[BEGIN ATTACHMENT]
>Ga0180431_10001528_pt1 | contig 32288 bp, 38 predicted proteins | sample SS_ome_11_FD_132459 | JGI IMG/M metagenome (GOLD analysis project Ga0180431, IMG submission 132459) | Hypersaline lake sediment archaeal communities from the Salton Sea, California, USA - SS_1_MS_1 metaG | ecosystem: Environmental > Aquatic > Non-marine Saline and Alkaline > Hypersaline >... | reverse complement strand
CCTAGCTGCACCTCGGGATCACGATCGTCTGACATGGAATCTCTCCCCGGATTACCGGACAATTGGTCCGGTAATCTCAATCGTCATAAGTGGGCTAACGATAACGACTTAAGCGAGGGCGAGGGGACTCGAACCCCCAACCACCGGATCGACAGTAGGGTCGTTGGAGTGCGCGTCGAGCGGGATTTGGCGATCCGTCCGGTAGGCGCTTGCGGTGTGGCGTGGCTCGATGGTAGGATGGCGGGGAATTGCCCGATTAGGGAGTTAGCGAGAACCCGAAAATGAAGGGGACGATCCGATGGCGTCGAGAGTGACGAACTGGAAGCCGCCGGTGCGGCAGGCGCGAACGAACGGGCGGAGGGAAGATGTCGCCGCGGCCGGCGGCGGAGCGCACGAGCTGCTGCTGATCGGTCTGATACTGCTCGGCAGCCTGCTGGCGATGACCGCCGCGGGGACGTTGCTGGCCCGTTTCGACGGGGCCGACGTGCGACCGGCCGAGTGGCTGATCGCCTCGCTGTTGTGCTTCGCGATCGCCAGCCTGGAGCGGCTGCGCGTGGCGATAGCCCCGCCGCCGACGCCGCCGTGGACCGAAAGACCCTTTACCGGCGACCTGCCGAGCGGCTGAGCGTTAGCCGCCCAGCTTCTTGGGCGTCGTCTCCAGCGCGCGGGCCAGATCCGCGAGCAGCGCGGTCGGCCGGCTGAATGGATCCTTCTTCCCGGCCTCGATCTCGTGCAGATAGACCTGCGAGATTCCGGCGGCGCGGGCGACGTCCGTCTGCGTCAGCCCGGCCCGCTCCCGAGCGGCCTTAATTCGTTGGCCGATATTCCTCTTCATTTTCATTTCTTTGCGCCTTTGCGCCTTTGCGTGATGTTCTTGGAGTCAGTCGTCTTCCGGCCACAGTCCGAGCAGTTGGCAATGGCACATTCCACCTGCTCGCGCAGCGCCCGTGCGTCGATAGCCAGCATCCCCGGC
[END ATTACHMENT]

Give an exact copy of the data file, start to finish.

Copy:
>Ga0180431_10001528_pt1 | contig 32288 bp, 38 predicted proteins | sample SS_ome_11_FD_132459 | JGI IMG/M metagenome (GOLD analysis project Ga0180431, IMG submission 132459) | Hypersaline lake sediment archaeal communities from the Salton Sea, California, USA - SS_1_MS_1 metaG | ecosystem: Environmental > Aquatic > Non-marine Saline and Alkaline > Hypersaline >... | reverse complement strand
CCTAGCTGCACCTCGGGATCACGATCGTCTGACATGGAATCTCTCCCCGGATTACCGGACAATTGGTCCGGTAATCTCAATCGTCATAAGTGGGCTAACGATAACGACTTAAGCGAGGGCGAGGGGACTCGAACCCCCAACCACCGGATCGACAGTAGGGTCGTTGGAGTGCGCGTCGAGCGGGATTTGGCGATCCGTCCGGTAGGCGCTTGCGGTGTGGCGTGGCTCGATGGTAGGATGGCGGGGAATTGCCCGATTAGGGAGTTAGCGAGAACCCGAAAATGAAGGGGACGATCCGATGGCGTCGAGAGTGACGAACTGGAAGCCGCCGGTGCGGCAGGCGCGAACGAACGGGCGGAGGGAAGATGTCGCCGCGGCCGGCGGCGGAGCGCACGAGCTGCTGCTGATCGGTCTGATACTGCTCGGCAGCCTGCTGGCGATGACCGCCGCGGGGACGTTGCTGGCCCGTTTCGACGGGGCCGACGTGCGACCGGCCGAGTGGCTGATCGCCTCGCTGTTGTGCTTCGCGATCGCCAGCCTGGAGCGGCTGCGCGTGGCGATAGCCCCGCCGCCGACGCCGCCGTGGACCGAAAGACCCTTTACCGGCGACCTGCCGAGCGGCTGAGCGTTAGCCGCCCAGCTTCTTGGGCGTCGTCTCCAGCGCGCGGGCCAGATCCGCGAGCAGCGCGGTCGGCCGGCTGAATGGATCCTTCTTCCCGGCCTCGATCTCGTGCAGATAGACCTGCGAGATTCCGGCGGCGCGGGCGACGTCCGTCTGCGTCAGCCCGGCCCGCTCCCGAGCGGCCTTAATTCGTTGGCCGATATTCCTCTTCATTTTCATTTCTTTGCGCCTTTGCGCCTTTGCGTGATGTTCTTGGAGTCAGTCGTCTTCCGGCCACAGTCCGAGCAGTTGGCAATGGCACATTCCACCTGCTCGCGCAGCGCCCGTGCGTCGATAGCCAGCATCCCCGGC